The FBI will assist in the death investigation of a Maryland couple who was found dead in a Dominican Republic hotel room, the U.S. Embassy says.
Nathaniel Holmes, 63, and Cynthia Day, 50, were found dead May 30, five days after another American died after collapsing at a different hotel on the same resort property.
Their bodies were returned to the U.S. on Tuesday. The U.S. Embassy in the Dominican Republic also announced Tuesday that Dominican authorities asked the FBI for assistance in toxicology analysis.
"We ask everyone to be patient while these investigations run their course," the statement read. The results could take up to 30 days.
Those toxicology reports are a vital step in determining the cause of Holmes' and Day's deaths. Both were found dead in their hotel room with "no signs of violence," Dominican Republic police said.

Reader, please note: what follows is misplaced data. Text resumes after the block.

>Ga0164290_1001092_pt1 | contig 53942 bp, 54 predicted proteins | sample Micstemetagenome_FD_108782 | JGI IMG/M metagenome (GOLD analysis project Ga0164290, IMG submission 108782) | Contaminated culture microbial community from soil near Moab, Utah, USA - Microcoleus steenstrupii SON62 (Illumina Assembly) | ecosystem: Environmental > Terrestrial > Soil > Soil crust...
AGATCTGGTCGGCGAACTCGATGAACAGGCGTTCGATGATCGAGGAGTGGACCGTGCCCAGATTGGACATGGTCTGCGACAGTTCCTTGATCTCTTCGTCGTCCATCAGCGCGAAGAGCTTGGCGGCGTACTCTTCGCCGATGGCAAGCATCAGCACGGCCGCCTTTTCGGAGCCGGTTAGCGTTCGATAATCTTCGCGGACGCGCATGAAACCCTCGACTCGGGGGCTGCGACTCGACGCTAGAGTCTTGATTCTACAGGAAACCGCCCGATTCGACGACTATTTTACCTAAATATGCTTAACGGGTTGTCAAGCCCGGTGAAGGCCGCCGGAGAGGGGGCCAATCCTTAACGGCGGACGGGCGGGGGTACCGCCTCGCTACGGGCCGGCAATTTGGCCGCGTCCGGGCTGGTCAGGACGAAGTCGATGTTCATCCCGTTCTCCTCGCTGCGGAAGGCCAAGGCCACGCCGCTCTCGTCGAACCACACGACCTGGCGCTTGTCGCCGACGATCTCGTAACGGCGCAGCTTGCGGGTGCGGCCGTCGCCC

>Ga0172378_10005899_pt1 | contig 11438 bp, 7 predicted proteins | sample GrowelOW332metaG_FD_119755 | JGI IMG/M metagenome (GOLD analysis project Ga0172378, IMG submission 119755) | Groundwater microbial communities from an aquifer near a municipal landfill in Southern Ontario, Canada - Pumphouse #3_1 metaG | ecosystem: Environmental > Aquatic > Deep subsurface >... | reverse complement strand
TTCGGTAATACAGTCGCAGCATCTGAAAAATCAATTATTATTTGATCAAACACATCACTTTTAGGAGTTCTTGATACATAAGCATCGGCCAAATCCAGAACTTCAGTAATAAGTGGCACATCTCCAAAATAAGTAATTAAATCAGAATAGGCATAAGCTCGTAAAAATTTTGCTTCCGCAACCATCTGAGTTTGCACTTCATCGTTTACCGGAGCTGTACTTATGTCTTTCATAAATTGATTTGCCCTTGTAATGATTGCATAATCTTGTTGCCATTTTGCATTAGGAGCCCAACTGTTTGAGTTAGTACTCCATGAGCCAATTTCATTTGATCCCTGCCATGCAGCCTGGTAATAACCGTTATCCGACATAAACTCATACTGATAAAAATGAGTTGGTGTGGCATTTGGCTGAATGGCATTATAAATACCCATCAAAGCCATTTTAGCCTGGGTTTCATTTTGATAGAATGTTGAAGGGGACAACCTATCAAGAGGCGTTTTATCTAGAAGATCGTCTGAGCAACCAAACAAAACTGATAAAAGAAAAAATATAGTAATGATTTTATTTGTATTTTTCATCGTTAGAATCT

The attorney general for the Dominican Republic released preliminary autopsy results earlier this month, confirming both suffered respiratory failure and pulmonary edema.
The family doesn't believe the results of that examination, a relative of Day has said, and another autopsy in the U.S. is planned.
Washington, D.C., Maryland and Virginia local news, events and information
The deaths of the couple followed on the heels of the death of another American tourist, 41-year-old Miranda Schaup-Werner, a psychotherapist from Allentown, Pennsylvania.
A spokesperson for Schaup-Werner's family said she died May 25 from respiratory failure and pulmonary edema like Holmes and Day. The FBI will also provide toxicology analysis support in that case, the U.S. Embassy says.
Preliminary autopsy reports released by the Dominican Republic's Attorney General said that Schaup-Werner died of "heart attacks in the left ventricular wall, pulmonary edema and respiratory failure."
There is still some gray area, however. While the resort claimed that Schaup-Werner's husband confirmed she had a "history of heart conditions," a family spokesperson said she was healthy at the time of her trip.
On Monday a U.S. Department of State spokesperson confirmed the April 2019 death of another American tourist in the Dominican Republic. The spokesperson said investigations had not yet found any connection between the deaths.